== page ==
Five Insane Upgrades That You Should Never Do (and How to Do Them!)

Just because you can do something, that doesn't mean you should. That old truism goes double for computers. But some PC geeks are so fanatical about performance, so doggedly determined to push their hardware to extremes, that they'll go to ridiculous lengths to wring a few more clock cycles out of their components or add a little more cool factor to their rig.

This article is dedicated to all those insane, irrational enthusiasts who defy all reason and common sense in the pursuit of PC glory. We've tried and tested five risky upgrades that no sane user should ever try. Don't get us wrong--these upgrades deliver genuine benefits. But they aren't for the faint of heart, as each is either time-consuming, expensive, or dangerous to your hardware. If you like to walk on the wild side, though, grab your screwdriver and follow along.

Replace Your Laptop's LCD Screen

Step 1: Remove any cover plate that may be hiding the LCD's hinge screws.
Want better screen resolution, or maybe a glossy display instead of a matte one? Subbing in a new LCD panel for your old one is a bit extreme, but doable. This upgrade is one of the trickiest and most time-consuming laptop surgeries you can perform, with little guarantee that the new screen will work as it should. Still, if you do your homework in advance and select the right hardware for your machine, the payoff can be spectacular.

Step 2: Remove the keyboard, unplug the display's antenna and data cables from the motherboard, and undo the hinge screws to release the display assembly from the machine.
According to replacement-LCD supplier ScreenTek, upgrading a screen can, unfortunately, be a matter of trial and error. Whether a higher-resolution screen will work on your notebook depends on many factors, including the laptop's video card, cable, and firmware. And of course, the new display must fit in the space available.

Before you purchase a replacement, it's a good idea to talk with a sales rep at ScreenTek or a similar LCD reseller to see what screens are available for your notebook.

Step 3: Remove the bezel from the display assembly to free the LCD panel from its enclosure.
To replace the LCD on our Dell E1505, we first had to remove the laptop's hinge cover and keyboard, by taking out screws from the bottom and rear of the machine; then we had to unplug the antenna and video cables from the motherboard. Those steps allowed us to remove the LCD assembly from the laptop's main body. Taking off the small rubber bumpers on the front of the screen revealed screws beneath. We removed the screws and then pried the bezel away from the screen, gaining access to the bare LCD beneath. We had to work slowly: It's easy to snap the plastic on the bezel during this part of the disassembly.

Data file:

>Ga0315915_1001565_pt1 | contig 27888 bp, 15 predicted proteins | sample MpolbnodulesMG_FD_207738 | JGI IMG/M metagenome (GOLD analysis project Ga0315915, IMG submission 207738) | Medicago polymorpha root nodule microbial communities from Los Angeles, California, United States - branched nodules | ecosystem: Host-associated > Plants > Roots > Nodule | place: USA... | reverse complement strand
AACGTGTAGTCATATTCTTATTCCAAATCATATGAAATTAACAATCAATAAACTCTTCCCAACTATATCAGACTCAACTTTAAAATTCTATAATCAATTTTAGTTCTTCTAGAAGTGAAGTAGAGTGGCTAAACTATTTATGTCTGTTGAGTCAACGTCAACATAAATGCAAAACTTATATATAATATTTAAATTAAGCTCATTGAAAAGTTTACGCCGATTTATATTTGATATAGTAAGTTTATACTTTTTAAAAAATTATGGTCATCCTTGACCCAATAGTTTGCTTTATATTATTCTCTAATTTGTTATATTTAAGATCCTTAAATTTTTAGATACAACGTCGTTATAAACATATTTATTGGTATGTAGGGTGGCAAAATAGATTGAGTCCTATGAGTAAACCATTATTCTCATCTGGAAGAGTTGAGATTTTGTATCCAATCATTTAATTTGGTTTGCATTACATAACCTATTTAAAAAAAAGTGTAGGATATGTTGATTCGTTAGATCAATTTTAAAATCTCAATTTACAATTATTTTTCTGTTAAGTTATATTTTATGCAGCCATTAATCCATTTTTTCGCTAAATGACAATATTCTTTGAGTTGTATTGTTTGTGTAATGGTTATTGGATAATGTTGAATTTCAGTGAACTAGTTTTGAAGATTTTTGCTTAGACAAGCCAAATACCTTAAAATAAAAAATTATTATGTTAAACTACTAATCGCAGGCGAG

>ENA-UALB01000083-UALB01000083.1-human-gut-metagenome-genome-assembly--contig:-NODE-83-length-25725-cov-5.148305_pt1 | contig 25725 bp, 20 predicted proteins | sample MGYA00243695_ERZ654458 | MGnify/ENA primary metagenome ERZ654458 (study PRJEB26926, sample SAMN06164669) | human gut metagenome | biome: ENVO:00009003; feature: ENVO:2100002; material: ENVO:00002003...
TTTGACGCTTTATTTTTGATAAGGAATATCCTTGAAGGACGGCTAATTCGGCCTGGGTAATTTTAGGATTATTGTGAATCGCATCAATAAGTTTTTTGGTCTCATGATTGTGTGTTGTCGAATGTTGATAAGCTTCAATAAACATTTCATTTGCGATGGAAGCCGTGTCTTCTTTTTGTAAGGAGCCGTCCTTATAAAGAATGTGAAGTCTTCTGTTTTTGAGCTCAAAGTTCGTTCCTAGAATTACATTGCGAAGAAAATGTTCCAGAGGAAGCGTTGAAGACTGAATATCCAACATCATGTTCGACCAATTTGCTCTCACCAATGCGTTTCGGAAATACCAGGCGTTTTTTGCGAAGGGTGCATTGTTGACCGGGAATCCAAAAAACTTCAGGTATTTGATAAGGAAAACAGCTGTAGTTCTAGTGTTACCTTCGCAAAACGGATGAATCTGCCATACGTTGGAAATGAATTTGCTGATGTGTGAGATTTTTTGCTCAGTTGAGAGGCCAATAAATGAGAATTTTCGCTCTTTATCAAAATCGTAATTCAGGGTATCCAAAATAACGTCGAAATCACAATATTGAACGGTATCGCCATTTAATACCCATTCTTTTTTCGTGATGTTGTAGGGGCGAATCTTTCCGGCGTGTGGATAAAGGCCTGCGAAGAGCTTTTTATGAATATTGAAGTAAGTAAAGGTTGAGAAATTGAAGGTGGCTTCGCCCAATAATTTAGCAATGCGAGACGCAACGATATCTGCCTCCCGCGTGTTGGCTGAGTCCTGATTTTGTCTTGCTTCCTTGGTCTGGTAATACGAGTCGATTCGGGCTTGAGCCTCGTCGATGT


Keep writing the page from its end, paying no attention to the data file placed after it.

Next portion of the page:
Step 4: You may need to take the data cable from your old display and attach it to your new one to ensure compatibility with your motherboard.
Brackets on each side of the LCD hold it in place. After removing the screws and unplugging the cables, we finally took out the bare LCD and replaced it with the new one. Then we simply reversed the disassembly process to put everything back together properly.

Prior to reassembly, plug the cables in and boot the machine up to ensure that it's working correctly. If you don't get a picture, check that the cables are properly seated, and try again. If it still doesn't work, your notebook simply may not support that display resolution.

(If this risky upgrade is too nuts for your blood, check out five way easier laptop upgrades. Or, for more-concrete performance benefits, upgrade your laptop's CPU or graphics card.)

Lap Your CPU

Overclocking your CPU isn't particularly crazy. With a bit of care and common sense, anyone can squeeze a little extra speed out of their processor. But if you want to push your hardware to illogical extremes, you'll have to get your hands dirty. And that means lapping your CPU.

This processor has been lapped to a shiny, mirror-like finish.
Lapping is a fancy word that machinists use for sanding. In this case, you'll be sanding the metal plate that sits on top of the CPU. This plate, known as an integrated heatspreader, serves not only to keep you from crushing your CPU core when installing a heat-sink-and-fan combination but also to transfer heat away from the processor. Sanding it to a flat finish ensures that it makes optimal contact with the heat sink.

But since the heatspreader's surface already comes machine-lapped from the factory, why repeat the process at home and risk destroying a perfectly good CPU? A reckless disregard for safe computing is one answer. But if you were to look at your processor through a microscope, you might be surprised at what you'd find. Though the surface may appear smooth and flat to the naked eye, your CPU's heatspreader actually contains many microscopic nicks, depressions, and other flaws that prevent it from making the best possible contact with your CPU cooler.

Thermal pads and pastes help fill in those imperfections, but only by lapping your processor to an ultrasmooth finish can you be assured of whisking away the most heat. Of course, you'll also be whisking away your warranty, but unless you're one of those sane people who run their processors at stock speed, you've already voided it anyway.

What You'll Need

  • Sandpaper (400, 600, 800, 1000, 1500, and 2000 grit) in full- or half-sheet form
  • Isopropyl rubbing alcohol (90 percent concentration or higher) or ArctiClean
  • Masking tape